Growth hormone differentially regulates muscle myostatin1 and -2 and increases circulating cortisol in rainbow trout (Oncorhynchus mykiss)

Peggy R. Biga, Kenneth D. Cain, Ronald W. Hardy, Gerald T. Schelling, Kenneth Overturf, Steven B. Roberts, Frederick W. Goetz, Troy L. Ott

Research output: Contribution to journalArticle

43 Scopus citations

Abstract

Myostatin (MSTN) negatively regulates muscle growth in vertebrates. Salmonids produce two myostatin transcripts from separate genes. Surprisingly, quantitative analyses indicate different regulatory mechanisms for the two myostatin genes in rainbow trout. MSTN1 mRNA levels were elevated 26% following recombinant bovine growth hormone (rbGH) treatment, while MSTN2 mRNA levels were reduced 74% compared to controls. MSTN precursor protein (42kDa) levels were elevated in rbGH treated fish compared to controls. In addition, circulating cortisol levels were elevated 71% following rbGH treatment compared to controls. In treated and control fish, cortisol levels were elevated 245% at day 0 compared to subsequent days. Treated fish exhibited cortisol levels 207% higher than controls at 0.5 day, and remained at least 50% higher for 7 days following treatment. This pattern of change was positively correlated to MSTN1 mRNA levels. This is the first time a direct relationship has been reported between GH, cortisol, and myostatin. In addition, following rbGH administration, myosin protein concentrations in skeletal muscle samples increased, suggesting that GH regulates expression of the most abundant muscle protein. These results indicate the two myostatin genes are differentially regulated and may possess different functions in rainbow trout muscle, and suggests a possible interaction between GH, cortisol, and muscle growth.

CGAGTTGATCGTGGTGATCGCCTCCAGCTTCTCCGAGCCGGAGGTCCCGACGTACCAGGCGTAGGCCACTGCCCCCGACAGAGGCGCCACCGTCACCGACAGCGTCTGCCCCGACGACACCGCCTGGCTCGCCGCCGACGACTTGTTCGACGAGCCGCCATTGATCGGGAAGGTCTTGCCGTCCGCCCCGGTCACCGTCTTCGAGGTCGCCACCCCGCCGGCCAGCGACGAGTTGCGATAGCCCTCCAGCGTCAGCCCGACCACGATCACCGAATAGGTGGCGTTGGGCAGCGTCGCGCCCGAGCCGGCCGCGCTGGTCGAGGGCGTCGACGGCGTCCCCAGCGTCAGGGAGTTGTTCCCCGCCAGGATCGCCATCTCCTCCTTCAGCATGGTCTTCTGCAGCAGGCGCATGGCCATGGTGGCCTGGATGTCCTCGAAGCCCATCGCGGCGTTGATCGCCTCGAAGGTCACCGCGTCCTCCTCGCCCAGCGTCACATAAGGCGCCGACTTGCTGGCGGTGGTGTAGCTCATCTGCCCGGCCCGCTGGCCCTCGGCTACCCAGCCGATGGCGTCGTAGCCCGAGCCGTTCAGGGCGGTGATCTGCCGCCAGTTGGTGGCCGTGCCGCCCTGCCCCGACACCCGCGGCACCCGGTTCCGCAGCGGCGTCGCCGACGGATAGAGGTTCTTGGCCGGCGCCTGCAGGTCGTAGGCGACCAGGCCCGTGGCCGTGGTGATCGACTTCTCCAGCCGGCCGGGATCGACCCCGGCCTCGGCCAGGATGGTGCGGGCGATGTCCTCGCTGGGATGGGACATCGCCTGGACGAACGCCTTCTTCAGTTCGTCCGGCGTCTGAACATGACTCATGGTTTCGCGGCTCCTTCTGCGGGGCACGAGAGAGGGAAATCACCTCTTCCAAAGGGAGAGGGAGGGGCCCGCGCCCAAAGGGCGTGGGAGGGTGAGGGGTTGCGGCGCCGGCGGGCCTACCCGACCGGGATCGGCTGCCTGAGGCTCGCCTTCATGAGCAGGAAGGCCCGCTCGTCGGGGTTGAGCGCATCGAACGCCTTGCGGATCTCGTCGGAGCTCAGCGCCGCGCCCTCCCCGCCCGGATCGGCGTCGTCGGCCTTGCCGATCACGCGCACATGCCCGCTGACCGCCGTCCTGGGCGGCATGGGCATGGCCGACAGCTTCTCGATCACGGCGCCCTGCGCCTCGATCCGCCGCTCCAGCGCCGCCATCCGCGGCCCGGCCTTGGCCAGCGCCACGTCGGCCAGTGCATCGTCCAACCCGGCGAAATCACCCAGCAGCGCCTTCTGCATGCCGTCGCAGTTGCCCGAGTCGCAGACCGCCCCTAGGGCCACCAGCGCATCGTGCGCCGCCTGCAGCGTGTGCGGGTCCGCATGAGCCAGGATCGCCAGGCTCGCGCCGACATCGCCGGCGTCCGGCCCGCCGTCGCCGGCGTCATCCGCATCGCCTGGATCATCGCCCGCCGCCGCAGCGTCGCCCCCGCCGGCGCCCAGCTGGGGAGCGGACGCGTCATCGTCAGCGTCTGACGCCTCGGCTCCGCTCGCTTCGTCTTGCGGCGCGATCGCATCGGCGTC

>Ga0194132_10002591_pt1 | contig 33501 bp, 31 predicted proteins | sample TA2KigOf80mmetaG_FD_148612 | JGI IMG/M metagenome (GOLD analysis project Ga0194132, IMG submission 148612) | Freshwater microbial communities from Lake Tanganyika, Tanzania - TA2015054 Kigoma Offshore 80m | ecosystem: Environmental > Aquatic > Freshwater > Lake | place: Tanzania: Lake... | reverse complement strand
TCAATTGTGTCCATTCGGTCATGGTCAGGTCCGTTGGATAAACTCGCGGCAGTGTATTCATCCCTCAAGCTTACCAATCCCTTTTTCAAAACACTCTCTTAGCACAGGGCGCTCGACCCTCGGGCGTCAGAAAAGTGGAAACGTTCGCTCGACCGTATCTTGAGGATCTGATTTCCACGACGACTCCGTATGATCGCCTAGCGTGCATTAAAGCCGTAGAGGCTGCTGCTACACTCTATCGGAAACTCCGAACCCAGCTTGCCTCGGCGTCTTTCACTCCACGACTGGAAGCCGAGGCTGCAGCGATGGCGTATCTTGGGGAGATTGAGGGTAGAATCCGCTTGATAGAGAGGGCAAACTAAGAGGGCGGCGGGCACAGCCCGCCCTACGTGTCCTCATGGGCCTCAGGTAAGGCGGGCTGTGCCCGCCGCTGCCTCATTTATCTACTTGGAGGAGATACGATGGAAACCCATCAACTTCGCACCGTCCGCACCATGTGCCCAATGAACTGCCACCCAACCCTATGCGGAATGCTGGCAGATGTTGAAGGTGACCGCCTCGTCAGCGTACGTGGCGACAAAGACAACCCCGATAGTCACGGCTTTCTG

Original languageEnglish (US)
Pages (from-to)32-41
Number of pages10
JournalGeneral and Comparative Endocrinology
Volume138
Issue number1
DOIs
StatePublished - Aug 2004

All Science Journal Classification (ASJC) codes

  • Animal Science and Zoology
  • Endocrinology

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